@Andrew: that was a good wander, wasn't it! I haven't seen anyone write about it (yet), it was someone at my end of the table at dinner that told me. And the clay pipe thing relates to the fact that Weckmaenner production used to support the clay pipe industry in Westerwald (according to my copy of Culinaria Germany) so I guess near you that bit of history isn't relevant. How do they taste?!

@Sarah: thank you, that's exactly what it was! Likewise - it was lovely to meet you but I wish there'd been more time to have a proper chat. I will definitely get in touch when we plan a Bavarian adventure... and you must of course please shout if and when you come over this way :)

shoegirl said...

Per usual - lovely time with you and lovely post! ;) So great to meet everyone and I hope I don't have to wait until next year to see all you again!

click clack gorilla said...

Why oh why oh why was that the week that I didn't check my email every frickin five minutes and missed out on the carpool to come along?!?!?! ARRRG! *Bangs head against table.* Next year, next year.

Frau Dietz said...

@Shoegirl: DITTO! :)

@Click Clack Gorilla: Next year, next year... we'll need an extra car seat ;)

tehnyit said...

Great post, it certainly captured what WEBMU is all about. I'm feel a bit empty that I didn't more time chat other than a brief hello. Perhaps in WEBMU2012.

G in Berlin said...

We bought a Weckerman and when we stopped at my in-laws on the way home, he described some of the more- earthy- traditional Weckerman meanings and symbology. But the man itself was tasty and not too sweet:-).
I was coming down with something on the weekend and am sorry we didn't meet, but the bit of the meet up I saw was great fun and I enjoyed the folks I got to say hi to.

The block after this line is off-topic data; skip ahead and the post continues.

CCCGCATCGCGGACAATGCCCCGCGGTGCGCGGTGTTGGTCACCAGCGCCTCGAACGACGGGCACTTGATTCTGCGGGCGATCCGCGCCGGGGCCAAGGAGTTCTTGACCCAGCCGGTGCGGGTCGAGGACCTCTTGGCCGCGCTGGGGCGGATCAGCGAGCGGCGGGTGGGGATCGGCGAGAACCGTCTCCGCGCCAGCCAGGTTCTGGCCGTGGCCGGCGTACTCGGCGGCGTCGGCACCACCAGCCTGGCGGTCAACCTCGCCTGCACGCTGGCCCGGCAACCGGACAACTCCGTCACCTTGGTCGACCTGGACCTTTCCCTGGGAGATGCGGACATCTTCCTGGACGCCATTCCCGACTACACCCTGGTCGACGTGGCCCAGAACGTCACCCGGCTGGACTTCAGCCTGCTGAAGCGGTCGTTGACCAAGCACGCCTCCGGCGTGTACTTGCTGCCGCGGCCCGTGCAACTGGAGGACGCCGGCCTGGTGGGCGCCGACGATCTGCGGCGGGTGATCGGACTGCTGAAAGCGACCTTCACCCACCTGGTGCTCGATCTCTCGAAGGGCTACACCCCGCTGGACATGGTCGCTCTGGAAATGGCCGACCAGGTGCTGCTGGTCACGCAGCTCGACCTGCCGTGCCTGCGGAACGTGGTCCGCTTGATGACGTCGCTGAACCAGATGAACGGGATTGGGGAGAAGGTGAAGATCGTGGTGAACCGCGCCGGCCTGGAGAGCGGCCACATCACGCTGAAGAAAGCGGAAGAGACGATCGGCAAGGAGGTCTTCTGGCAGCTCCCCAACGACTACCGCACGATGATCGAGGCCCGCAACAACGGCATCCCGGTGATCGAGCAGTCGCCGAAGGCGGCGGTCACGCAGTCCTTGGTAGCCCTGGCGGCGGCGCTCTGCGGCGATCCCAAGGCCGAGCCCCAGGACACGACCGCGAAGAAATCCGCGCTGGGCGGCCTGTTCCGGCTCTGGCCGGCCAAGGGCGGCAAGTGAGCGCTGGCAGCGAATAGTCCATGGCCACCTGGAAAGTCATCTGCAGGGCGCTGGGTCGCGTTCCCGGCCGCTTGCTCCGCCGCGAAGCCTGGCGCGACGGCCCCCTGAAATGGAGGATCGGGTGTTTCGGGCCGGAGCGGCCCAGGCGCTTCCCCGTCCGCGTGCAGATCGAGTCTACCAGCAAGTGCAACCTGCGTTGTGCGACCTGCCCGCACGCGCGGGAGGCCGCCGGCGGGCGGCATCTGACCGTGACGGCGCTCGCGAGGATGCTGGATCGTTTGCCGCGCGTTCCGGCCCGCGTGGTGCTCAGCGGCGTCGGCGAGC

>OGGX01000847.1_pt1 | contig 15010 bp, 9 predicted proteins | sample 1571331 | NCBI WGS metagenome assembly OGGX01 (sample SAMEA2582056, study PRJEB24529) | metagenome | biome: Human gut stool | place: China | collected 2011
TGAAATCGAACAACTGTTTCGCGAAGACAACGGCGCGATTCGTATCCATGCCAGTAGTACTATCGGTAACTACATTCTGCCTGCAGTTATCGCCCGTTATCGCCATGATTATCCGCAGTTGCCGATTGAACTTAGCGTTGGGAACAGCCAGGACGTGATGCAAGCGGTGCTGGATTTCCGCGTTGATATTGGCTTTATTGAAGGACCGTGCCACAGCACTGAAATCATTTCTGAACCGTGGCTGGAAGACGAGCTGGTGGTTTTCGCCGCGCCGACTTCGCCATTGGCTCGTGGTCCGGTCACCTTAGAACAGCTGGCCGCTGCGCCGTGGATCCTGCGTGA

Andrew said...

I don't know how the weckmänner taste here. They make them in the shape of bunnies and occasionally sheep in the spring. Just from looking I expect them to be the normal dry German bready thing. I like sugar or fruit goo in my pastries or softer things like pretzels.

Sabrina said...

Oooh, Weckmaenner! I forgot all about those since I haven't spent a St. Martin in Germany for a while. Those are so delicious! Especially with Nutella :)

Frau Dietz said...

Ugh my comment didn't appear AGAIN. Blogger is so temperamental!!

@tehnyit: thank you! And me too - we will have to aim for a whole conversation next year :)

@GinBerlin: I didn't even realise you were going!! I'm sorry not to have met you - and I hope you're feeling much better now :)

@Andrew: Well, if you ever convince yourself to try one, I look forward to hearing what it's like!

@Sabrina: EVERYTHING tastes delicious with Nutella on!! ;)

mainzdailyphoto.com said...

I've had pan-friends in the distant past, but never a potato....

Frau Dietz said...

Oh - haha - I had absolutely no idea what you were trying to say until I looked a bit more closely at my post... whoops!! Thanks for pointing that out ;)

The Honourable Husband said...

Love back 'atcha, Dietzy! Looking forward to the next time, which I hope will be soon.

And on the subject of everything tasting better with Nutella, the redoubtable Mark from German Gems taught us to apply Nutella DIRECTLY on your banana. Master Right was chuffed with that intelligence.

BavarianSojourn said...

Those Weckmänner are beyond cute, and the weekend sounds fantastic! Love the sound of the small glasses of beer, and black pudding! I am definitely going there! Emma :)

Frau Dietz said...

@HH: I believe I'd support the direct application of Nutella onto just about anything.

@Emma: You must! And you must put WEBMU on your list for next year, too :)